What was the young person’s situation before working with Advocacy Focus? 


Sam is a 14-year-old in the care of the Local Authority. Sam was first referred to Advocacy Focus not long after he arrived at his first placement because he had been reported missing. In the months that followed, Sam was moved three further times. Sam’s forth placement was with foster carers. The frequent moves were very unsettling for Sam and his relationship with his foster carers was strained. This was reflected in the frequency and duration of Sam’s missing episodes and the increasing risks he was being exposed to while missing.


In addition to the frequent moves, there was very little structure in Sam’s day-to-day life. Sam often slept all day and he had not been to school or engaged in learning for three years. Sam very much wanted to attend school and was upset and angry that efforts had not been made to secure him a start date for such a long time.  Sam recognised that education presented opportunities that could afford him some choices as to how he might shape his future. Sam felt that without access to schooling his choices for the future were very narrow. Sometimes Sam felt that his options were so limited, that a life of crime was an inevitable reality. This impacted Sam’s self-esteem, his sense of self-worth and his capacity to invest in anything beyond responding to his immediate situation. On several occasions, while missing, Sam is suspected of having been involved in criminality. Some of the professionals who worked with Sam began to suspect that he might be being criminally exploited.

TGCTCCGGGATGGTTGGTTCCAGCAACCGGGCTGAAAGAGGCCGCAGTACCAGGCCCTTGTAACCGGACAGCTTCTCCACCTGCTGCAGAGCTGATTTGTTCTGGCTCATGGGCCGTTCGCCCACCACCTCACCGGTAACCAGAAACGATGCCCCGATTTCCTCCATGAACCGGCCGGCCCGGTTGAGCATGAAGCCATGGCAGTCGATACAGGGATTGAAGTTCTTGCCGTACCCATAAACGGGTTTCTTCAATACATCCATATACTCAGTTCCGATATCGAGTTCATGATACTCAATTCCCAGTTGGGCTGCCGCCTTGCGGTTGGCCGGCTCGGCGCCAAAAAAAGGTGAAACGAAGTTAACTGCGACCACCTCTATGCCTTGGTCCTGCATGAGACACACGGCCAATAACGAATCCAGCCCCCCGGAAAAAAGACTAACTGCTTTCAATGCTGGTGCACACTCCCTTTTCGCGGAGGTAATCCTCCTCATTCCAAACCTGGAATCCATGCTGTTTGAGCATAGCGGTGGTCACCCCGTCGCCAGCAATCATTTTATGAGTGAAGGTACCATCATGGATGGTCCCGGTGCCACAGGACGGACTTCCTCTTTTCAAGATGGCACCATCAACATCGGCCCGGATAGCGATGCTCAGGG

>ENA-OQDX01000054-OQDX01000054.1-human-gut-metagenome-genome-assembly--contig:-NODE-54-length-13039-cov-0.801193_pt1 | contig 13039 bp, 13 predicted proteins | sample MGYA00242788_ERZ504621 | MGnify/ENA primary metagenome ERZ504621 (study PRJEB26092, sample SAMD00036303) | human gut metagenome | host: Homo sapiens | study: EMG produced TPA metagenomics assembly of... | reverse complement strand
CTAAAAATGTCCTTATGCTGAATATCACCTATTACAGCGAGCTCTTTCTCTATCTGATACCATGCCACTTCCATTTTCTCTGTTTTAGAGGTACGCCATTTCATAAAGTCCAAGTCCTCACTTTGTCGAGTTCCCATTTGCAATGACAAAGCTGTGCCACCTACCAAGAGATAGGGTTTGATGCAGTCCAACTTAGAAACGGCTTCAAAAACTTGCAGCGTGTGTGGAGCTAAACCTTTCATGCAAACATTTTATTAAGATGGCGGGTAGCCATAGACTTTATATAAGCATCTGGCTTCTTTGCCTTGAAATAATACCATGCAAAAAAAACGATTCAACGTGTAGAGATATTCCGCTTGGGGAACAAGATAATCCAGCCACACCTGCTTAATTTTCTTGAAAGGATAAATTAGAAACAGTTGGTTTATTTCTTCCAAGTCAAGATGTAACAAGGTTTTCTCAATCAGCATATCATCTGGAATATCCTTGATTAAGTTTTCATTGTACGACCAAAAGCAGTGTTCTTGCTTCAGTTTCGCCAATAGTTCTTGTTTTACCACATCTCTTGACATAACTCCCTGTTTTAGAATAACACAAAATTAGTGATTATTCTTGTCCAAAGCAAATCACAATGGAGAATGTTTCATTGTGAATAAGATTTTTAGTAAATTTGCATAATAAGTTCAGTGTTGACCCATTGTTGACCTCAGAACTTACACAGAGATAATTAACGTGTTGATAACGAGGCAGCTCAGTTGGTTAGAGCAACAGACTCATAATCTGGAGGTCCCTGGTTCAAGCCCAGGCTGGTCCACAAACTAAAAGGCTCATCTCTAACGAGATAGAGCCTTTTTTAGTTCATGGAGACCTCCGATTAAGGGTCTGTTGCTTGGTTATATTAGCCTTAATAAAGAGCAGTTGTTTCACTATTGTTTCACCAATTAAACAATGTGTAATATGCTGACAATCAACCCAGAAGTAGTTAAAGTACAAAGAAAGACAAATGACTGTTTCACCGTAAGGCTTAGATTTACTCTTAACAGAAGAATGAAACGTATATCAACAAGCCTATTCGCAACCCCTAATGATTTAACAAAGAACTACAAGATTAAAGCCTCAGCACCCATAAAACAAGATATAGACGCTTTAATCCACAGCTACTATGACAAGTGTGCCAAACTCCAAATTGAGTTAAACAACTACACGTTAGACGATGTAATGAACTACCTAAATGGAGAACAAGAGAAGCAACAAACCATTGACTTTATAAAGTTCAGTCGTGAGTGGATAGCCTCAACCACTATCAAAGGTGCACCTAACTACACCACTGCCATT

What did you do to help the young person? 


Sam’s recent return to care interviews had to be conducted on the telephone because of Covid-19 restrictions. As I had never met Sam in person, building rapport seemed more challenging than usual. At the time, Sam was feeling particularly let down by the adults and professionals in his life and so, understandably, Sam was reluctant to share details about his missing episodes with a new person he had never met face to face.

To counter Sam’s reservations, I avoided asking questions that might have felt too intrusive and encouraged him to chat about how he was managing with the covid-19 lockdown, the video games he enjoyed and his friends and family. Sam began to open up more and to share more about why he was going missing so frequently and what was happening to him during those times.

Sam explained that four key things were happening in his life. Each of the issues was related to Sam’s missing episodes:


  • Sam was being criminally exploited – Sam shared details of incidents involving his exploiters that indicated he was being groomed by adults to carry and sell drugs.
  • Sam was feeling scared and hopeless about the prospect of going to court to face criminal charges – Sam didn’t know what happened during a court appearance and this felt daunting and unmanageable.
  • Sam had not been in education for three years – This impacted Sam’s self-esteem and made him feel he had few choices in life other than criminality (and his exploiters)
  • Sam was very unhappy in his placement – Sam felt judged by his foster carers and didn’t feel he could rely on them for support.